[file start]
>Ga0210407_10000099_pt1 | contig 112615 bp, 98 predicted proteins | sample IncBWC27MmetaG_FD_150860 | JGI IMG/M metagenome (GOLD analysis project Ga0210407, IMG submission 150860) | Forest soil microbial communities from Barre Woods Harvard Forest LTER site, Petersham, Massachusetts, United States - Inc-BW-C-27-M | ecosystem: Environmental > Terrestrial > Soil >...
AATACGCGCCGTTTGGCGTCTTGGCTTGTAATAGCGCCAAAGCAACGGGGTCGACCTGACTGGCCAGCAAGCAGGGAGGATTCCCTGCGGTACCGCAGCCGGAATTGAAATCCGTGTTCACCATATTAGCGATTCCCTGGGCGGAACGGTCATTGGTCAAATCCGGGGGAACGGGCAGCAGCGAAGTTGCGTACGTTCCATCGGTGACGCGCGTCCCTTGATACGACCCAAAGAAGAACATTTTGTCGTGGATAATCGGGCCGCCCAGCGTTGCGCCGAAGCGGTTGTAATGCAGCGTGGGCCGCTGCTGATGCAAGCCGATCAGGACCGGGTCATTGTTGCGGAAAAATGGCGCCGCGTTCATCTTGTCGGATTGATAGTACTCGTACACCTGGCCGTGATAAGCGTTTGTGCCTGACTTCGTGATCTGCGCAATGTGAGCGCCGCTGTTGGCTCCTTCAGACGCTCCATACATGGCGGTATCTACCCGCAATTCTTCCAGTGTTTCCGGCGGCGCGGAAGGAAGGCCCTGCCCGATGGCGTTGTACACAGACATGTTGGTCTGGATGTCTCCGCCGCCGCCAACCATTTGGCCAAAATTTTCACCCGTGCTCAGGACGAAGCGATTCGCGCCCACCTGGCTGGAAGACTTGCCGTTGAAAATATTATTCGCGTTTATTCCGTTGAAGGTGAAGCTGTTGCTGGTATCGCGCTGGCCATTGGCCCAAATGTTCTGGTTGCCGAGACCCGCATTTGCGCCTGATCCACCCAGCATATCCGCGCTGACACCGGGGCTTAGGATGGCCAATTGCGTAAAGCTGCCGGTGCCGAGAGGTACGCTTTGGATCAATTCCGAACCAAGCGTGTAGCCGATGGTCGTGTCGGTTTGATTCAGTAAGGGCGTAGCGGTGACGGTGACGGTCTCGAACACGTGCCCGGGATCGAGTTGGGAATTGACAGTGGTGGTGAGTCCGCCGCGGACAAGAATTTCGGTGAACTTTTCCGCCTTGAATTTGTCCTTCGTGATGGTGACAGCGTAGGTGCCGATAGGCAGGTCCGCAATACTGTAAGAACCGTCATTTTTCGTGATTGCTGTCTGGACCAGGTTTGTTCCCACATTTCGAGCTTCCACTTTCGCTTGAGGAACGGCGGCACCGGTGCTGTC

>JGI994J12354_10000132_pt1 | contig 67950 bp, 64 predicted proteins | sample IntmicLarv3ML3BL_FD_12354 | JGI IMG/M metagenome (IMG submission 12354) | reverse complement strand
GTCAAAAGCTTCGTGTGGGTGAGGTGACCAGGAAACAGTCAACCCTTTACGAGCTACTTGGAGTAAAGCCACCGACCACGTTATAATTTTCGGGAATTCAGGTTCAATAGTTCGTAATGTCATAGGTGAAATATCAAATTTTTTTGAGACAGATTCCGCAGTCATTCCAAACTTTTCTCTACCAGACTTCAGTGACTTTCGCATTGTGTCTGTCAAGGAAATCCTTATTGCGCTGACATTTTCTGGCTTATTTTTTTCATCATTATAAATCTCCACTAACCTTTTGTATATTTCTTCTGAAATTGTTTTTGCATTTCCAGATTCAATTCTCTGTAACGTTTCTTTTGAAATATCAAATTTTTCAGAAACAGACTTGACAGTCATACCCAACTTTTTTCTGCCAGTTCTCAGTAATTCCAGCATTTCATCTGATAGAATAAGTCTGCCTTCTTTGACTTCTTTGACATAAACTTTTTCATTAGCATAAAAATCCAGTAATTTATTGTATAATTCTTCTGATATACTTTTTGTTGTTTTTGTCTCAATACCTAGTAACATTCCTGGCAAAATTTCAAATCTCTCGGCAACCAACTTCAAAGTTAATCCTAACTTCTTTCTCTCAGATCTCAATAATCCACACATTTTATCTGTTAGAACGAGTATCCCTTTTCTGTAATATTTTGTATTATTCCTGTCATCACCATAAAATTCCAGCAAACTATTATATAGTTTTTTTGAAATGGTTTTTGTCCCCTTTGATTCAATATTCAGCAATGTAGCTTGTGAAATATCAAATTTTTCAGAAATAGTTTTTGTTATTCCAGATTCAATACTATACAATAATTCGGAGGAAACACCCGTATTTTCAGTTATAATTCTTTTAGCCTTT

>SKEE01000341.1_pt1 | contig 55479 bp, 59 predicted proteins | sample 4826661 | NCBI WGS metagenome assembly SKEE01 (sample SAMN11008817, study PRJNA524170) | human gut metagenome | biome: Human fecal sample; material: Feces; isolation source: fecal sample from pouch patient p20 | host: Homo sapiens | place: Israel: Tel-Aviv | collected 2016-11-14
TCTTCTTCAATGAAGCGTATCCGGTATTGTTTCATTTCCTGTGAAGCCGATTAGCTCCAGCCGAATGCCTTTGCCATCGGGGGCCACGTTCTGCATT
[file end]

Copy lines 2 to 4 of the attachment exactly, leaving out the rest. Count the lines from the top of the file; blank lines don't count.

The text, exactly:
AATACGCGCCGTTTGGCGTCTTGGCTTGTAATAGCGCCAAAGCAACGGGGTCGACCTGACTGGCCAGCAAGCAGGGAGGATTCCCTGCGGTACCGCAGCCGGAATTGAAATCCGTGTTCACCATATTAGCGATTCCCTGGGCGGAACGGTCATTGGTCAAATCCGGGGGAACGGGCAGCAGCGAAGTTGCGTACGTTCCATCGGTGACGCGCGTCCCTTGATACGACCCAAAGAAGAACATTTTGTCGTGGATAATCGGGCCGCCCAGCGTTGCGCCGAAGCGGTTGTAATGCAGCGTGGGCCGCTGCTGATGCAAGCCGATCAGGACCGGGTCATTGTTGCGGAAAAATGGCGCCGCGTTCATCTTGTCGGATTGATAGTACTCGTACACCTGGCCGTGATAAGCGTTTGTGCCTGACTTCGTGATCTGCGCAATGTGAGCGCCGCTGTTGGCTCCTTCAGACGCTCCATACATGGCGGTATCTACCCGCAATTCTTCCAGTGTTTCCGGCGGCGCGGAAGGAAGGCCCTGCCCGATGGCGTTGTACACAGACATGTTGGTCTGGATGTCTCCGCCGCCGCCAACCATTTGGCCAAAATTTTCACCCGTGCTCAGGACGAAGCGATTCGCGCCCACCTGGCTGGAAGACTTGCCGTTGAAAATATTATTCGCGTTTATTCCGTTGAAGGTGAAGCTGTTGCTGGTATCGCGCTGGCCATTGGCCCAAATGTTCTGGTTGCCGAGACCCGCATTTGCGCCTGATCCACCCAGCATATCCGCGCTGACACCGGGGCTTAGGATGGCCAATTGCGTAAAGCTGCCGGTGCCGAGAGGTACGCTTTGGATCAATTCCGAACCAAGCGTGTAGCCGATGGTCGTGTCGGTTTGATTCAGTAAGGGCGTAGCGGTGACGGTGACGGTCTCGAACACGTGCCCGGGATCGAGTTGGGAATTGACAGTGGTGGTGAGTCCGCCGCGGACAAGAATTTCGGTGAACTTTTCCGCCTTGAATTTGTCCTTCGTGATGGTGACAGCGTAGGTGCCGATAGGCAGGTCCGCAATACTGTAAGAACCGTCATTTTTCGTGATTGCTGTCTGGACCAGGTTTGTTCCCACATTTCGAGCTTCCACTTTCGCTTGAGGAACGGCGGCACCGGTGCTGTC

>JGI994J12354_10000132_pt1 | contig 67950 bp, 64 predicted proteins | sample IntmicLarv3ML3BL_FD_12354 | JGI IMG/M metagenome (IMG submission 12354) | reverse complement strand
GTCAAAAGCTTCGTGTGGGTGAGGTGACCAGGAAACAGTCAACCCTTTACGAGCTACTTGGAGTAAAGCCACCGACCACGTTATAATTTTCGGGAATTCAGGTTCAATAGTTCGTAATGTCATAGGTGAAATATCAAATTTTTTTGAGACAGATTCCGCAGTCATTCCAAACTTTTCTCTACCAGACTTCAGTGACTTTCGCATTGTGTCTGTCAAGGAAATCCTTATTGCGCTGACATTTTCTGGCTTATTTTTTTCATCATTATAAATCTCCACTAACCTTTTGTATATTTCTTCTGAAATTGTTTTTGCATTTCCAGATTCAATTCTCTGTAACGTTTCTTTTGAAATATCAAATTTTTCAGAAACAGACTTGACAGTCATACCCAACTTTTTTCTGCCAGTTCTCAGTAATTCCAGCATTTCATCTGATAGAATAAGTCTGCCTTCTTTGACTTCTTTGACATAAACTTTTTCATTAGCATAAAAATCCAGTAATTTATTGTATAATTCTTCTGATATACTTTTTGTTGTTTTTGTCTCAATACCTAGTAACATTCCTGGCAAAATTTCAAATCTCTCGGCAACCAACTTCAAAGTTAATCCTAACTTCTTTCTCTCAGATCTCAATAATCCACACATTTTATCTGTTAGAACGAGTATCCCTTTTCTGTAATATTTTGTATTATTCCTGTCATCACCATAAAATTCCAGCAAACTATTATATAGTTTTTTTGAAATGGTTTTTGTCCCCTTTGATTCAATATTCAGCAATGTAGCTTGTGAAATATCAAATTTTTCAGAAATAGTTTTTGTTATTCCAGATTCAATACTATACAATAATTCGGAGGAAACACCCGTATTTTCAGTTATAATTCTTTTAGCCTTT